Discover Farming is a new event coming to the Goondiwindi region celebrating innovation, produce and agriculture from Friday 4 to Saturday 26 May. The festival will provide visitors with the opportunity to connect directly with agricultural producers and develop a clearer understanding of the complexity and scale of agriculture throughout the region.
The event was born from a local group who recognised the diversity and quality of produce coming out of the Goondiwindi region, and felt that they could help in building a recognisable profile for the area. Goondiwindi and surrounding regions encompass a total land area of approximately 19,300 square kilometres, land used largely for agriculture including cotton, grain, sheep and cattle grazing, and forestry.
Festival Co-ordinator Jerome Leray says “agriculture is the biggest economic contributor to the region’s economy, and is the largest employer, generating over 1,400 jobs for 27 per cent of the population. Our farmers and local businesses support the robust development of some of Australia’s most exciting and innovative farming technology alongside the growing demands of our domestic and international food supply chain.”
Amongst the region’s established food producers are Sunpork, Barambah Organics, and Human Bean Co by Woods Food. Additionally, there are boutique producers at Inglewood such as Coolmunda Olives and Leven K Lavender venturing into the growing demand of agricultural tourism, offering site tours and visits to their farm.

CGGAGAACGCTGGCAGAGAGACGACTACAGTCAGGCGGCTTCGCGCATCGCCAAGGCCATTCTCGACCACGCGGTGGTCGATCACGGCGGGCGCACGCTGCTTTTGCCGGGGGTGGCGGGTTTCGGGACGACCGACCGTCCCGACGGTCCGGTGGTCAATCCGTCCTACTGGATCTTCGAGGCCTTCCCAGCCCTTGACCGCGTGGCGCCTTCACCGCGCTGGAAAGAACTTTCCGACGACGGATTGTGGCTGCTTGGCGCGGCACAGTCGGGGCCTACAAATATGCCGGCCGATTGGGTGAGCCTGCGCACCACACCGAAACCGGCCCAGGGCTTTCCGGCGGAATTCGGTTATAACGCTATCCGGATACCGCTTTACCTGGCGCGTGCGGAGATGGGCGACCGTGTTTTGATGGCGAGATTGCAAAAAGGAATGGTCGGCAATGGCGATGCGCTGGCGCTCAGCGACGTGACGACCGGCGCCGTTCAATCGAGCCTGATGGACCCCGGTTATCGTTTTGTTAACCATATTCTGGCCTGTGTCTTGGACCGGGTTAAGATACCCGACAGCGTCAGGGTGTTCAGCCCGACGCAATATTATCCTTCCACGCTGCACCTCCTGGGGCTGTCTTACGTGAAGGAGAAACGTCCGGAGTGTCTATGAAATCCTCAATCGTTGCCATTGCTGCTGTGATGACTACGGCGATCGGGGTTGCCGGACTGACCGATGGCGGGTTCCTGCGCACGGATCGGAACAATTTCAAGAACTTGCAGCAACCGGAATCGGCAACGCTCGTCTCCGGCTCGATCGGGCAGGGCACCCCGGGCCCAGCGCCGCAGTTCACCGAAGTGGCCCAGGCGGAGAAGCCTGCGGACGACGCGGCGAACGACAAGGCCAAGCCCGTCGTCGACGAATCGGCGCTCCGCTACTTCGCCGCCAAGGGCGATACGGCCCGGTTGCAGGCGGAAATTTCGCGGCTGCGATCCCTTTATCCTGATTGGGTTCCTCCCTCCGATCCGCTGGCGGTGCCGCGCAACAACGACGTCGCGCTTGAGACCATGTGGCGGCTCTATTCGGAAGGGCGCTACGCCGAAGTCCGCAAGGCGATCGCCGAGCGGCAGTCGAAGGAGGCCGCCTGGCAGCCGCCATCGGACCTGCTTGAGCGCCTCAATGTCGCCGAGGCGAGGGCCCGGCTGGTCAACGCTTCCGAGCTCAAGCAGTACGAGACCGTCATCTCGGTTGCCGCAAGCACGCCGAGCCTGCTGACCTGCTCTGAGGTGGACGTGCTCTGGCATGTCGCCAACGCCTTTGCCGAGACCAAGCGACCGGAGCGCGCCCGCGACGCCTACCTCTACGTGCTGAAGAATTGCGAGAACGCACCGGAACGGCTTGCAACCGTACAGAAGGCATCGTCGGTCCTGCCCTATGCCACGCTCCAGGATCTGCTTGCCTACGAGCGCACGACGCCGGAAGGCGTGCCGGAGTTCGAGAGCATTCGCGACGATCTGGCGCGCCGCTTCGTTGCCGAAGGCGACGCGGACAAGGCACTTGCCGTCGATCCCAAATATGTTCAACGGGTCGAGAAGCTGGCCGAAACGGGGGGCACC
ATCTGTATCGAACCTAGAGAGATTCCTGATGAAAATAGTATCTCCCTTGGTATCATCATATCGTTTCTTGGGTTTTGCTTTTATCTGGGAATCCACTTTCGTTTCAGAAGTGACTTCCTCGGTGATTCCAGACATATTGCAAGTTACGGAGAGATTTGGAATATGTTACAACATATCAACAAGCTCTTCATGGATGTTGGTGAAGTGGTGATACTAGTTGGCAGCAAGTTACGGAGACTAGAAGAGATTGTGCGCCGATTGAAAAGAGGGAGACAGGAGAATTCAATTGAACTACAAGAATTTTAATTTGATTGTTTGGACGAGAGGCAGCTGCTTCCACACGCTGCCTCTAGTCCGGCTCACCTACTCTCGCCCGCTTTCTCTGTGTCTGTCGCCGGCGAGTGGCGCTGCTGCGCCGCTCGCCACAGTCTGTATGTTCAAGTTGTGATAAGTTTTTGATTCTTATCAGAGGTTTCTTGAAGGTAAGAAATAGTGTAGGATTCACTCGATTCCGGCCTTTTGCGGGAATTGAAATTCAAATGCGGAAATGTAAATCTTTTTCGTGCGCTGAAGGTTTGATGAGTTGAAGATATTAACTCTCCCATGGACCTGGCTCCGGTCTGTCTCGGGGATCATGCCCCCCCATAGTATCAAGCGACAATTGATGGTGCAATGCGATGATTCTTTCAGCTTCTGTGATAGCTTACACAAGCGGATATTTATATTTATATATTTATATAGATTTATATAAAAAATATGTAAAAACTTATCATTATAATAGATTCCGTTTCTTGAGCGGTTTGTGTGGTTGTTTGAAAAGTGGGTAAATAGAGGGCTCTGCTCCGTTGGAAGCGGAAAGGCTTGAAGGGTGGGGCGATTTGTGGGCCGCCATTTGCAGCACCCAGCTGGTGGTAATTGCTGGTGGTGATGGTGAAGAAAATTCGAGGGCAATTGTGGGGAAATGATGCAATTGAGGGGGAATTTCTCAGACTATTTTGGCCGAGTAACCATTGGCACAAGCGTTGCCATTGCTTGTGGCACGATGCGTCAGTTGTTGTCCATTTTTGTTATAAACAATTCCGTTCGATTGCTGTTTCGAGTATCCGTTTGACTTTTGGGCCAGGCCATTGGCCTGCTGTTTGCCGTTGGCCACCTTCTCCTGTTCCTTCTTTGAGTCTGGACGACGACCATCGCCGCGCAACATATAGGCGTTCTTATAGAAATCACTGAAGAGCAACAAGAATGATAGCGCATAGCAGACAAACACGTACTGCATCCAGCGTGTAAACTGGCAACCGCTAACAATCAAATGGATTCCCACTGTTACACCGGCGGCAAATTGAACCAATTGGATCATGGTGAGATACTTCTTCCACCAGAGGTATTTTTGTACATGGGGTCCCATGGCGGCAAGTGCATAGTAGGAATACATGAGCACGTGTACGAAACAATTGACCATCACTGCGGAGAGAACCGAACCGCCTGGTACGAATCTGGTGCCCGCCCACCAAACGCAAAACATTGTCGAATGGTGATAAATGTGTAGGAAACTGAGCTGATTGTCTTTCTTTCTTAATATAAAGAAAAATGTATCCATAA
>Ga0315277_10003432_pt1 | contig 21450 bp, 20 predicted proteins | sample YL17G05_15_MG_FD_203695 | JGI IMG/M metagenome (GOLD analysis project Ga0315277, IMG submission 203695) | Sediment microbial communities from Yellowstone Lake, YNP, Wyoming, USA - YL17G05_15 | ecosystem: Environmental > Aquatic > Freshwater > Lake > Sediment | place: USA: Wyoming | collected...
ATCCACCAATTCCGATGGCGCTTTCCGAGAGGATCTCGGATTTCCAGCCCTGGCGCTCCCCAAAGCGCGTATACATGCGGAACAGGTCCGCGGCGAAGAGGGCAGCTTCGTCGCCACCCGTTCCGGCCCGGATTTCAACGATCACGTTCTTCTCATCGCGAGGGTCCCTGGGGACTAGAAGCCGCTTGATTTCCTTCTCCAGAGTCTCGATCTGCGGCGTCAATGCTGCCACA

The festival spans across four weekends in May and is launching in line with the Goondwindi Show. Some of the highlights include a meet and greet with local innovators, a food trail through the Inglewood area, and a display of exciting and innovative farming, such as driver-less tractor technology and remote monitoring systems that test subsoil moisture and water levels.
As this is the first year the event will be held in Goondiwindi, the organisers hope that this will build local support, and possibly bring more people and investment into the region.
Readers may also be interested in this article on sustainable farm business, Eggcettera.